By Mark D. Vickers
Lieutenant Colonel Mark D Vickers was the British Defence Attache to Albania, 2005-8, and has retained many links with the Albanian people ever since. He feels a special connection with Shkodra. He has written several articles about the country and its people and painted numerous paintings of Albania which provides him with a catalyst to tell people in other parts of the world about the country which captured his heart.
As the road to Shkodra turns to cross the River Buna, with the confluence with the River Drin behind it, the view of Rozafa Castle dominates the skyline with a welcome from the great city. The stone-walls show strength and a warning to those of mal-intent, almost as if to say that visitors are most welcome with the unmatchable Albanian tradition of hospitality, but that travelers should be under no illusion as to our strength. And then as the road curves around the hill on which the castle is built, suddenly the splendid ochre walls of the “Church of Our Lady of Good Counsel” (“Zoja e Shkodres”, or “Our Lady of Shkodra”) greets us warmly as it looks down over the road, and I feel as if I have arrived home. Rozafa Castle encourages me on my journey as it appears from miles before crossing the Buna and Drin, but the Church makes my heart smile and I know that I have arrived in my glorious Shkodra, one of the most ancient cities in the Balkans, and a beacon of art, music, culture and entertainment, and a place that grabbed my heart like no other.
The church just mentioned is most famous for a single small painting, and one that is no longer even there. The painting, a fresco measuring a modest 40 x 45 cms (15.7 x 17.7 ins), is of Mary holding baby Jesus, but details of who painted it are debatable, and when it first appeared in our beautiful church in Shkodra is unclear. Even though the original painting is no longer physically present in Albania, the legend lives on in the hearts of Albanian Catholics.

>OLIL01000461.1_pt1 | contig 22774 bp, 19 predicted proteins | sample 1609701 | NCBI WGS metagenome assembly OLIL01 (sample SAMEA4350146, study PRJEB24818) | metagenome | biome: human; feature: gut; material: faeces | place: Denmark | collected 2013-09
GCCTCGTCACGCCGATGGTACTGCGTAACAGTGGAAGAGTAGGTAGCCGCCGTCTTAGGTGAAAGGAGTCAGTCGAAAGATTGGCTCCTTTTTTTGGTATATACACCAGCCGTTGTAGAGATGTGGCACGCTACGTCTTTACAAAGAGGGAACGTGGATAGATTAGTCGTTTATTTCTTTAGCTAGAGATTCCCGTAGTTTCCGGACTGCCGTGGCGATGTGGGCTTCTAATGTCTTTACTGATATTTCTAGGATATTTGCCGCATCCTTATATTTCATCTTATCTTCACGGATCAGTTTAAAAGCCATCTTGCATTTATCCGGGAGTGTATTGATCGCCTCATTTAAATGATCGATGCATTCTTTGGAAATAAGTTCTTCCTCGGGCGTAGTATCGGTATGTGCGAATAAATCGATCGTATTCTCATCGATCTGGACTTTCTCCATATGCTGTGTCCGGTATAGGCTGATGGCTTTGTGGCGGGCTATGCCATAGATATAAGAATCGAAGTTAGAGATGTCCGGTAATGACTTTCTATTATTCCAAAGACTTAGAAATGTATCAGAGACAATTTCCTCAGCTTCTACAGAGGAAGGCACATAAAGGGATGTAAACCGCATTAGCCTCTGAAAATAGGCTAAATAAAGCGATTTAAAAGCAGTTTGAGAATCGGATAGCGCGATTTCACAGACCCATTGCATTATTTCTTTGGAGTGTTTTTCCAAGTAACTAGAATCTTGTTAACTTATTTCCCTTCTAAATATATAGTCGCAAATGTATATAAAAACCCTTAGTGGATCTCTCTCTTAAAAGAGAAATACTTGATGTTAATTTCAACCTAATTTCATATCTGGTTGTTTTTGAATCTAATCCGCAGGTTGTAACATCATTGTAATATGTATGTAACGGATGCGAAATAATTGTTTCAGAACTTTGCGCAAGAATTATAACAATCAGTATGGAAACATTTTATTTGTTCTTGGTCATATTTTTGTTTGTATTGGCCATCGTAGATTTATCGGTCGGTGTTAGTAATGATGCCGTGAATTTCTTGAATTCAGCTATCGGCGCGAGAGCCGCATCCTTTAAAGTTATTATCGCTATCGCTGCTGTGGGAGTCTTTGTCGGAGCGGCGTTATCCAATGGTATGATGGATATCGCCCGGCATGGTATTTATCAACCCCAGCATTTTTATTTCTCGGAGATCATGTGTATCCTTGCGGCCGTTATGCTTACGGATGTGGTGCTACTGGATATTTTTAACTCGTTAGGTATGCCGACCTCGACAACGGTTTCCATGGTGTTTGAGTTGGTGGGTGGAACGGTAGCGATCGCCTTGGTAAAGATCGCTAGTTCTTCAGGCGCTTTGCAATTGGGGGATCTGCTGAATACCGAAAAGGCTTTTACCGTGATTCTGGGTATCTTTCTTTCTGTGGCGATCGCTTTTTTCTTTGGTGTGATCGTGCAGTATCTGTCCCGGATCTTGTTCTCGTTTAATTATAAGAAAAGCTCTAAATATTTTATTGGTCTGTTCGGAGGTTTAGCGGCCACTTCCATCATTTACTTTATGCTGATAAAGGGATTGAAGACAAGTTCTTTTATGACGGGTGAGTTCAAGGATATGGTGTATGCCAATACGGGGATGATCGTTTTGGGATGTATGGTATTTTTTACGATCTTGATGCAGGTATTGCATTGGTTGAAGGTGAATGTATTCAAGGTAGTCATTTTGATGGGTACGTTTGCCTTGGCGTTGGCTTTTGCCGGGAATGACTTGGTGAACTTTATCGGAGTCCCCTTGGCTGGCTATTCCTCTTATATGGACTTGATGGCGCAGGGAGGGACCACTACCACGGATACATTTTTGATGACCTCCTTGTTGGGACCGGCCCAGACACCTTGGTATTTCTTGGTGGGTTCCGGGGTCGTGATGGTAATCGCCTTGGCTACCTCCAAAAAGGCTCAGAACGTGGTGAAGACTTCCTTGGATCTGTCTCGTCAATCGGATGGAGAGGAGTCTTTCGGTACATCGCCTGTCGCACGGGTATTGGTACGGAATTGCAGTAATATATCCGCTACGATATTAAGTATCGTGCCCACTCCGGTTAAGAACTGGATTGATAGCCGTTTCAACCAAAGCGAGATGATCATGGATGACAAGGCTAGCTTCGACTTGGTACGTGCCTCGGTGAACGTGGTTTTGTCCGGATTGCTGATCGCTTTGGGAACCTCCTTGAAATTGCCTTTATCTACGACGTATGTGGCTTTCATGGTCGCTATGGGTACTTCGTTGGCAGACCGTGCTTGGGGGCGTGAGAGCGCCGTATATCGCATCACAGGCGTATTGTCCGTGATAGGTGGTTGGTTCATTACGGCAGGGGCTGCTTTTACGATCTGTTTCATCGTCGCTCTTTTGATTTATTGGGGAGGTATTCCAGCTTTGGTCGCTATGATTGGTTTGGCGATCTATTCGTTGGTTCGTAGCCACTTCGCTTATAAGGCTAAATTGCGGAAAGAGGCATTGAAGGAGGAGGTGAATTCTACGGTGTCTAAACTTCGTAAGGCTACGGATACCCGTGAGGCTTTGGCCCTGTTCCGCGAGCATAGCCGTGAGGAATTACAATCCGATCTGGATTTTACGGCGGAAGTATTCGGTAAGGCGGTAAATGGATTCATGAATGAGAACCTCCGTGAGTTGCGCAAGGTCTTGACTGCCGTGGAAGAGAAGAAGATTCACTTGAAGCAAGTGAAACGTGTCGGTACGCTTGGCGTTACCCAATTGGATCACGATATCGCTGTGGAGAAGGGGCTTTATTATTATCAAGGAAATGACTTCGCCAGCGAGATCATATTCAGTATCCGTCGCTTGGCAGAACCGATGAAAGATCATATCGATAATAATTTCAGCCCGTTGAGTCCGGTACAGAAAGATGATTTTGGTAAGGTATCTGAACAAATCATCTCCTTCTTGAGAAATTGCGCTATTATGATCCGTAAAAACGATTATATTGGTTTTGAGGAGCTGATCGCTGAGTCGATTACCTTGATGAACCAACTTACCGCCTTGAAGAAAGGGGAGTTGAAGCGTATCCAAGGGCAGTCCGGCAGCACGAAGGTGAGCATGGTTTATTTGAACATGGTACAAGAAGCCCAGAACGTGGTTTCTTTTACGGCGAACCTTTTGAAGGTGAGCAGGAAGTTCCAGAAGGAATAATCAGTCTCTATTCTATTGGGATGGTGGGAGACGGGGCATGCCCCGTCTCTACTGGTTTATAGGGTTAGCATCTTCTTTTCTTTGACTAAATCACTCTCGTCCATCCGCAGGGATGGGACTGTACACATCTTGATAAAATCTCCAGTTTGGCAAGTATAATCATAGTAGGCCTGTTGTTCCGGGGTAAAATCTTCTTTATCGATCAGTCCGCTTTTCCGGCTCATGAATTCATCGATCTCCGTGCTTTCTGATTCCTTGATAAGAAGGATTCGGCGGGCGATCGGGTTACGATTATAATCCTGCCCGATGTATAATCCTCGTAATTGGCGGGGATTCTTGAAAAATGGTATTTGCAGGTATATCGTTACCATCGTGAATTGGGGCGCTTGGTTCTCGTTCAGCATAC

One story is that the icon was first discovered mysteriously near the church which is situated in the shadow of the equally legend-rich Rozafa Castle in the Spring of 1467, shortly before the occupation of the city by the Turks.
Shkodra held strategic importance for both the Venetians and Ottomans and had faced occupation by one or other power for 100 years. Since 1396 it had been ceded to the Republic of Venice. The Venetians considered it important as a place of protection for its trade routes, whilst the Turks saw Shkodra’s importance as a stepping-stone for a march on Rome. Since 1444 the Albanian national hero Scanderbeg and his brave followers had been fighting the Turks, with his League of Lezha forming in 1444 to unite Albanian clans in their fight against the oppressors. The League collapsed just 6 years later, but nevertheless some northern areas were still holding out against the Ottomans with Venetian support. Skanderbeg died in 1468, just one year after our story occurred.